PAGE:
A Letter of Openness for Ayanna Jolivet Mccloud

Dear Ayanna,

Last night, I attended Hear Her Ear: Women in Sound at Art League in Houston. Here are some words about what I heard (or attempted to hear) through the rushing stream of constant thoughts I attempted to divert, dam and slow.

There are still small things in the wreckage. There are still sounds. Ephemeral bits of language and noise, and something rubs against something else and it's making a sound out of the universe. Vocal cords rub up against their own. An object rubs up against another.

I've been thinking a lot about dying. Maurice Sendak in an interview talk talk talks about dying, talks about those last months before he died when he recognized the trees and the flowers for what they were, for their brilliance, for the way they shone in the sun and soon, he said, he wouldn't be around to see them. Sound is like that. How it shows up and then disappears, how it occupies a space temporarily. What is held in the space once the sound has moved on? How do the vibrations linger in the reds and greens and oranges? How does sound impregnate the color and the color impregnate the sound? What do our bodies leave behind?

I've been thinking a lot about our bodies being sick or being well. About bodies, about my body getting older and about all of our bodies getting older. About the bodies of our kids getting older. I've been thinking about writing letters to artists and writers. I think a letter can be an act of generosity or a letter can be a love letter or a letter can be a way to reach out across the bounds. The bounds aren't always complex. Sometimes they are as simple as the distance between here and FM 2234 or the difference between seeing a photo of a party and being able to attend the party or seeing a person unwell in a photo or a post and being able to attend to that person. The bounds.

Tonight as I first start writing this note, maybe I'm thinking a lot about dying also because so many plants will be dying tonight. It's the first time in some years we've had a real freeze on this stretch of the Gulf Coast and the brief period of a few hours when the temperature gets below freezing seems so small and yet those hours are going to kill off years of work, years of slow-growing bananas and scheffleras and all the other tropical plants. Now, it's the early morning hours of the dawn, and the weather says it is 24 degrees. So many plant cells are freezing outside. What is the sound of so many living things freezing in the cold?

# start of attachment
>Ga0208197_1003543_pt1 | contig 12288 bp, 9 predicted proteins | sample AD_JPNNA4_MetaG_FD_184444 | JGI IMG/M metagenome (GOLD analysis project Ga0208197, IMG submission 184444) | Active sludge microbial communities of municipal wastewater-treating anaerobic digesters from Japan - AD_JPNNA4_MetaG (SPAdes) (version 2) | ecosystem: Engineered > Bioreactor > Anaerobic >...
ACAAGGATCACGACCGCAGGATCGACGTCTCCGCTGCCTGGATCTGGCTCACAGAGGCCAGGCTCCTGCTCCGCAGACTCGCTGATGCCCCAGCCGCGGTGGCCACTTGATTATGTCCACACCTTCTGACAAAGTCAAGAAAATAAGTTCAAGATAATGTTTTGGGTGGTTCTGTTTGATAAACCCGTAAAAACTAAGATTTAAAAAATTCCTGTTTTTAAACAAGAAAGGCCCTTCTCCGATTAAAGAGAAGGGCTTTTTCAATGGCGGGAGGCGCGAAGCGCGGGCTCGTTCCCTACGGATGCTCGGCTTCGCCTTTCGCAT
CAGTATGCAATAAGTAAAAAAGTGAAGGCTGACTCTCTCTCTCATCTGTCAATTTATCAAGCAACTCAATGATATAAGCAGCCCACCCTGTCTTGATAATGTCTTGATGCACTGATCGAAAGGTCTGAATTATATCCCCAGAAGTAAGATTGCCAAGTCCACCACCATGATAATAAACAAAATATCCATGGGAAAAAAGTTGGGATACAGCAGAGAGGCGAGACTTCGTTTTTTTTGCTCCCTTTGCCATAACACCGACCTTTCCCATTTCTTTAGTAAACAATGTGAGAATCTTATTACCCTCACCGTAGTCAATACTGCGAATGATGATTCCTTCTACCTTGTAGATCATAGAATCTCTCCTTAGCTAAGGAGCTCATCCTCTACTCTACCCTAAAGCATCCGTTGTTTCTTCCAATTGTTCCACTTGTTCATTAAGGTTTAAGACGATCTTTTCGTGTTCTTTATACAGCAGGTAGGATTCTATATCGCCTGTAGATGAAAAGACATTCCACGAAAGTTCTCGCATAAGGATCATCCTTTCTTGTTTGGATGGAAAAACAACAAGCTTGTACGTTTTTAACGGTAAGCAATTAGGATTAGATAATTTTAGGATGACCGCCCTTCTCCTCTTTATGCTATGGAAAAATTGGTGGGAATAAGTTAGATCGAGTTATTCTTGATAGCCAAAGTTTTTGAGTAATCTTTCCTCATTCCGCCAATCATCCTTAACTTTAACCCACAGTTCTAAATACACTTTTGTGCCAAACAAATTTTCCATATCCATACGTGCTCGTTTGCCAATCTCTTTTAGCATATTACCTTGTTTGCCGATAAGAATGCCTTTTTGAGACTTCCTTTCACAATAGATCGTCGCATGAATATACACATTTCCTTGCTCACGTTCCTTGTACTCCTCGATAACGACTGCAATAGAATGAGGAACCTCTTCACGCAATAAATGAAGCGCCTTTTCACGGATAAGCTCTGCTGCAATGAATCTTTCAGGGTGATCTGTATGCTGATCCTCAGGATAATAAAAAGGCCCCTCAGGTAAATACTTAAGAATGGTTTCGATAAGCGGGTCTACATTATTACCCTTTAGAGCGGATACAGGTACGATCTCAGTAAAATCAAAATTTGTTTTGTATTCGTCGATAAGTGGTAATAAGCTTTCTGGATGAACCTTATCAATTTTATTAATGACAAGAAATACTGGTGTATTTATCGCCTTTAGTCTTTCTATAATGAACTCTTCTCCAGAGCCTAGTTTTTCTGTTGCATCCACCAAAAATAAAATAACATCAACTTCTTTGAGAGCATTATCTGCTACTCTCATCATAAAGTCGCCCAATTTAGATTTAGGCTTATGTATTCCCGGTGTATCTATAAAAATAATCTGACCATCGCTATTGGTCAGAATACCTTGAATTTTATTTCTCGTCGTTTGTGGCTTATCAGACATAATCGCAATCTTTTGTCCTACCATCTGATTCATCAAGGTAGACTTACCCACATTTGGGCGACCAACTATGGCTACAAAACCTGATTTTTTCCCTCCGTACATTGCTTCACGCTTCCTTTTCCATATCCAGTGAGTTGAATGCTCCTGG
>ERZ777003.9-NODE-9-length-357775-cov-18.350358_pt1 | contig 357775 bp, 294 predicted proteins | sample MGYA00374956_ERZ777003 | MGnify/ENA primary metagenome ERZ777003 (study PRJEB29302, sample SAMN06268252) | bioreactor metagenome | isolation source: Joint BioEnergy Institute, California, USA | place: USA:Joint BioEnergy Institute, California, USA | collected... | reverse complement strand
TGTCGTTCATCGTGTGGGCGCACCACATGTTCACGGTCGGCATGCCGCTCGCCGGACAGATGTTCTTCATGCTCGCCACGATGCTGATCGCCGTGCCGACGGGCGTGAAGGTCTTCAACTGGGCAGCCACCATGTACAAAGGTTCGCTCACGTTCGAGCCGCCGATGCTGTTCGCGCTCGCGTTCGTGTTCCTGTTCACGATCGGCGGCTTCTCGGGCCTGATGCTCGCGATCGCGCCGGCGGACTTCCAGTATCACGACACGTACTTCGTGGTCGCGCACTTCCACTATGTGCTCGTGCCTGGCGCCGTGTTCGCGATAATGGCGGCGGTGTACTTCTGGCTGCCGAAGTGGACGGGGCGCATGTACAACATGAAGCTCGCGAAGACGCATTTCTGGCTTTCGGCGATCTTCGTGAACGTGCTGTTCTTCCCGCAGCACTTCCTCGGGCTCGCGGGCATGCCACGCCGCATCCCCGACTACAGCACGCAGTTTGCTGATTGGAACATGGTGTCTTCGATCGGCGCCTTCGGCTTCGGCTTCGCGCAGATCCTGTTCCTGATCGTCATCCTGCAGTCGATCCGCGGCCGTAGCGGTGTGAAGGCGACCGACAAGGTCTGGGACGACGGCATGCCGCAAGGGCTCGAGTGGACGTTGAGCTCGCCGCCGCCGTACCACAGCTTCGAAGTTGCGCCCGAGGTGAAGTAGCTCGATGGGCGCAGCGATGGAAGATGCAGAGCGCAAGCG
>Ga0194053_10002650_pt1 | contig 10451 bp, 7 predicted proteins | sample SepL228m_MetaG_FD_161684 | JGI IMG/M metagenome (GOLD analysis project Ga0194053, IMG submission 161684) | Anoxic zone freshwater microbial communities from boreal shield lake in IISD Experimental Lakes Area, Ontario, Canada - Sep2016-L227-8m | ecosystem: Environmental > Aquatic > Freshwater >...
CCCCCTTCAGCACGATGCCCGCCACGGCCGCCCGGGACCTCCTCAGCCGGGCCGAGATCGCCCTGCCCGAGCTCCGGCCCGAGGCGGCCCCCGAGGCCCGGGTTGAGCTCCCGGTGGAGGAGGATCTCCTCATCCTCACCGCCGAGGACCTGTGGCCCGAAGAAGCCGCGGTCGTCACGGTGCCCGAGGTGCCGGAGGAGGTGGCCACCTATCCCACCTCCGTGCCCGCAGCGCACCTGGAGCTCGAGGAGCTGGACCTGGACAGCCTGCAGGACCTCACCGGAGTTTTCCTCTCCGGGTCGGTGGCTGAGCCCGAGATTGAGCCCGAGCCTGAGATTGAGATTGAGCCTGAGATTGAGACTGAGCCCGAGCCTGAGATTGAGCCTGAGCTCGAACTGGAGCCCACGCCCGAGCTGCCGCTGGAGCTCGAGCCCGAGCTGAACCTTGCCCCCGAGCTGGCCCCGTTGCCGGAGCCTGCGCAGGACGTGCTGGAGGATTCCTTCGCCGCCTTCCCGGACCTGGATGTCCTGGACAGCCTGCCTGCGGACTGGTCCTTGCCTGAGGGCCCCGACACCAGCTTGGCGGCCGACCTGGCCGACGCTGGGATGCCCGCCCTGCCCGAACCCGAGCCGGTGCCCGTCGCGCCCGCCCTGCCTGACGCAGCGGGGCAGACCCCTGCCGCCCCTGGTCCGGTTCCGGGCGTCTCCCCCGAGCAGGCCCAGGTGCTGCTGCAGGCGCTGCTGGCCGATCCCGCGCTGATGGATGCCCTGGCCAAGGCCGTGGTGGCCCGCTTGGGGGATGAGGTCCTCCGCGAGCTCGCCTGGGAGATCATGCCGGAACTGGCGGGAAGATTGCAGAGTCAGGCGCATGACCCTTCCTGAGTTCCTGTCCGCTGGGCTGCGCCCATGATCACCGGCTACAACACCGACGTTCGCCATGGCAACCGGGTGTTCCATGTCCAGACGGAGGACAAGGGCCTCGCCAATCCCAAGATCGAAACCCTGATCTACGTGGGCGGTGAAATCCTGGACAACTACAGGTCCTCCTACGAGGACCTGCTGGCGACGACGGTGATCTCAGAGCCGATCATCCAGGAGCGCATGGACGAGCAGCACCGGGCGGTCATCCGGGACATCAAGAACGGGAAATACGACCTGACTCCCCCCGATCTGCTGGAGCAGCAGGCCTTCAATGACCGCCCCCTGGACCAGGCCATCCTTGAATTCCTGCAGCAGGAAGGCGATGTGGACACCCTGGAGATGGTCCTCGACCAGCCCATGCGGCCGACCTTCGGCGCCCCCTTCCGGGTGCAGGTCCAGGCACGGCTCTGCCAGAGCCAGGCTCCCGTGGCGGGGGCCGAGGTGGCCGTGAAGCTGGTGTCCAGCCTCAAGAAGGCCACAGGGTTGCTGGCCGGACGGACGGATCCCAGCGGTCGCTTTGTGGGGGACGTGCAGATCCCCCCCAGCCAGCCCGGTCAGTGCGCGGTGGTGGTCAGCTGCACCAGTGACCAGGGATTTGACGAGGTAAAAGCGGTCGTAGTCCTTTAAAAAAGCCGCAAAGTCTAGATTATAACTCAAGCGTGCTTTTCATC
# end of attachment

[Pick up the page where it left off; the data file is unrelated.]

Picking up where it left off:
Is Houston a trick? A trick to make us think this is a hospitable place for tropical things to grow. Then down from the north sweeps the cold front erasing years of growth. Who was meant to grow here? What was meant to grow here? You read from an interview that Pauline Oliveros gave, in which she said, "Now the earth sounds that I experienced in my childhood were really dense and beautiful canopies of sound that came from all of the insects, birds and animals around. I lived in Houston, Texas. I was born in 1932 and grew up at a time when humans had less impact on the environment than they do today. I mean, now the frogs are leaving and vanishing. The frogs in my childhood could be heard loud and clear. Then of course, now so much is paved over with asphalt and cement that the cicadas are trapped and can't get out. But you can still hear wonderful stereophonic cicada sounds in Houston as you walk or drive down the street." 

Pauline Oliveros grew up with the sounds of cicadas and frogs, and you know what, she was right to leave. She was ready to leave. Like Gloria Anzaldúa up and left and went to California. Like Forrest Bess took paints out to a small house off the coast of Bay City. Like John Biggers picked up his pencils and went off to Ghana to write and to draw. It's a righteous thing to leave a place that was never meant to shelter you.